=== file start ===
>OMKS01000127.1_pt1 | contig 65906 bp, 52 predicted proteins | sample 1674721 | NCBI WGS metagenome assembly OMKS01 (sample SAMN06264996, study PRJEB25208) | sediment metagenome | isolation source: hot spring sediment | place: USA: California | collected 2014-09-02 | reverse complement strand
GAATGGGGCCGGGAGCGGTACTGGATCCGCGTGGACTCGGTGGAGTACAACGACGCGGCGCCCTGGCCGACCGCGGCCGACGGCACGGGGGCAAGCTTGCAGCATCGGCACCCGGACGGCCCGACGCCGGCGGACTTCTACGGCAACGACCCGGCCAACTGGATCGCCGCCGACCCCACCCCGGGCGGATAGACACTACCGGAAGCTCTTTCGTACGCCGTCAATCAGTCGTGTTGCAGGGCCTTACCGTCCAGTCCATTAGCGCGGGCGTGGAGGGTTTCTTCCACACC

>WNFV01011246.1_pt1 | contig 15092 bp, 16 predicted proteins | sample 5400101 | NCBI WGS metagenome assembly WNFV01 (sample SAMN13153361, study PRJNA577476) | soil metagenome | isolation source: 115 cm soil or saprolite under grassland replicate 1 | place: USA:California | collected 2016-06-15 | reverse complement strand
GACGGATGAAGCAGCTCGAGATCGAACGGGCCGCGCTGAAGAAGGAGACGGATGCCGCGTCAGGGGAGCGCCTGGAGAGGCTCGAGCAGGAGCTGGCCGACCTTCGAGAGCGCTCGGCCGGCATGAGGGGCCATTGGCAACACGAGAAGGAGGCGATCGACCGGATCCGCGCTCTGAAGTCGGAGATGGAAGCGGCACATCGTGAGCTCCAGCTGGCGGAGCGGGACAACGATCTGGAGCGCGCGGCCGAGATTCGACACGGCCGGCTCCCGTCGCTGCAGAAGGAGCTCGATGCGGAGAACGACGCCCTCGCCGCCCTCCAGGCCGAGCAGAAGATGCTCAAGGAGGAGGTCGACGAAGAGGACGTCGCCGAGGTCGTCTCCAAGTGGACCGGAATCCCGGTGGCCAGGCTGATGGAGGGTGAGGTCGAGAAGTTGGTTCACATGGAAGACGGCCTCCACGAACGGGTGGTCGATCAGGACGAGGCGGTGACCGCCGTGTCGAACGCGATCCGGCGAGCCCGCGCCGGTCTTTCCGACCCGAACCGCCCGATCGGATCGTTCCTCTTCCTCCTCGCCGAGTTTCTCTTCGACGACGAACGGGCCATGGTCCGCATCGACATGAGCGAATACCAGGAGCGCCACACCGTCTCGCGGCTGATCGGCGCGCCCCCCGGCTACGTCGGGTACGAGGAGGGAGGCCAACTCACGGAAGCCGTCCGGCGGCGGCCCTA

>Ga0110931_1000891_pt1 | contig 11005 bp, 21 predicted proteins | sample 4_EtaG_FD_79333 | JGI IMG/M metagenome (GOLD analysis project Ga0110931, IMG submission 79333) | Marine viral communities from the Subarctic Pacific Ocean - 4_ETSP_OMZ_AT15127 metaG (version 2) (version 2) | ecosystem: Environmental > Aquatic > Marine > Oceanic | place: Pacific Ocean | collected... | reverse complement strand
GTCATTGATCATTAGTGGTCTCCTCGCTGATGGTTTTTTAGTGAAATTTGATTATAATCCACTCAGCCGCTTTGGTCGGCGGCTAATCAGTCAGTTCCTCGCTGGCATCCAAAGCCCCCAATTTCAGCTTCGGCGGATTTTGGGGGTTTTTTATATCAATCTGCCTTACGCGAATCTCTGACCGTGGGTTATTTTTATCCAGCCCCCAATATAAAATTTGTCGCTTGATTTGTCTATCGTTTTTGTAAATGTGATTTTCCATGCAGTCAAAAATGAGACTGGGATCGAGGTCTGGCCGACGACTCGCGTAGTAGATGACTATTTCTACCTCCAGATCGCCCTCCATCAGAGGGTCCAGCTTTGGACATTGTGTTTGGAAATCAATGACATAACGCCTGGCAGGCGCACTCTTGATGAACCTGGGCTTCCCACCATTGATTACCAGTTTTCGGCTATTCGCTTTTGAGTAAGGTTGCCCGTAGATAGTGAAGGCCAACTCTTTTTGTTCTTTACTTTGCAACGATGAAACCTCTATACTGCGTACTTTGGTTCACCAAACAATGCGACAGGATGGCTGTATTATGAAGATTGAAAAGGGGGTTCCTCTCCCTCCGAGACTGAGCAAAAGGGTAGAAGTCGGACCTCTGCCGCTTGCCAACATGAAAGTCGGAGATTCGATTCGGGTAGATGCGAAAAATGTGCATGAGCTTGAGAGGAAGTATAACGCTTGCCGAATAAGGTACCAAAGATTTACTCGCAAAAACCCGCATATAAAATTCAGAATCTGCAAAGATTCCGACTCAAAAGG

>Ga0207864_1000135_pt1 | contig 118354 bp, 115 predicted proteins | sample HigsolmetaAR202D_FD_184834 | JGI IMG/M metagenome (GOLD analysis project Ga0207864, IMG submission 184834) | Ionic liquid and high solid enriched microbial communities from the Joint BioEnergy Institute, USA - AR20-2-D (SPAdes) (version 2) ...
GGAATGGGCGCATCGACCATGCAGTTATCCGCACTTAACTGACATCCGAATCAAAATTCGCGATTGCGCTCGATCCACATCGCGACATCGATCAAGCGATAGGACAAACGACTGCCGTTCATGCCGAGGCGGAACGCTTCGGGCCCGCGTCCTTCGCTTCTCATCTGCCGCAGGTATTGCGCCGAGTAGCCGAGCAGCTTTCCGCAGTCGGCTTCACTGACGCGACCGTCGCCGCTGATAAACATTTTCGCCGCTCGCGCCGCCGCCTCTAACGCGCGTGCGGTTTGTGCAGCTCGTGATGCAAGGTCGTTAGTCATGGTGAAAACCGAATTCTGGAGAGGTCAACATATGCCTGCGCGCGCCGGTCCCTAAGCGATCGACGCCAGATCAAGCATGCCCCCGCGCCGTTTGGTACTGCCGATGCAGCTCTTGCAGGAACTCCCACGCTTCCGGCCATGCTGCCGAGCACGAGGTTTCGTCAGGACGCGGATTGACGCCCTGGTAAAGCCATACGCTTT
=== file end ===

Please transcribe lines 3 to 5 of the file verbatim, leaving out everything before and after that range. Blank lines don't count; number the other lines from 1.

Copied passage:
>WNFV01011246.1_pt1 | contig 15092 bp, 16 predicted proteins | sample 5400101 | NCBI WGS metagenome assembly WNFV01 (sample SAMN13153361, study PRJNA577476) | soil metagenome | isolation source: 115 cm soil or saprolite under grassland replicate 1 | place: USA:California | collected 2016-06-15 | reverse complement strand
GACGGATGAAGCAGCTCGAGATCGAACGGGCCGCGCTGAAGAAGGAGACGGATGCCGCGTCAGGGGAGCGCCTGGAGAGGCTCGAGCAGGAGCTGGCCGACCTTCGAGAGCGCTCGGCCGGCATGAGGGGCCATTGGCAACACGAGAAGGAGGCGATCGACCGGATCCGCGCTCTGAAGTCGGAGATGGAAGCGGCACATCGTGAGCTCCAGCTGGCGGAGCGGGACAACGATCTGGAGCGCGCGGCCGAGATTCGACACGGCCGGCTCCCGTCGCTGCAGAAGGAGCTCGATGCGGAGAACGACGCCCTCGCCGCCCTCCAGGCCGAGCAGAAGATGCTCAAGGAGGAGGTCGACGAAGAGGACGTCGCCGAGGTCGTCTCCAAGTGGACCGGAATCCCGGTGGCCAGGCTGATGGAGGGTGAGGTCGAGAAGTTGGTTCACATGGAAGACGGCCTCCACGAACGGGTGGTCGATCAGGACGAGGCGGTGACCGCCGTGTCGAACGCGATCCGGCGAGCCCGCGCCGGTCTTTCCGACCCGAACCGCCCGATCGGATCGTTCCTCTTCCTCCTCGCCGAGTTTCTCTTCGACGACGAACGGGCCATGGTCCGCATCGACATGAGCGAATACCAGGAGCGCCACACCGTCTCGCGGCTGATCGGCGCGCCCCCCGGCTACGTCGGGTACGAGGAGGGAGGCCAACTCACGGAAGCCGTCCGGCGGCGGCCCTA

>Ga0110931_1000891_pt1 | contig 11005 bp, 21 predicted proteins | sample 4_EtaG_FD_79333 | JGI IMG/M metagenome (GOLD analysis project Ga0110931, IMG submission 79333) | Marine viral communities from the Subarctic Pacific Ocean - 4_ETSP_OMZ_AT15127 metaG (version 2) (version 2) | ecosystem: Environmental > Aquatic > Marine > Oceanic | place: Pacific Ocean | collected... | reverse complement strand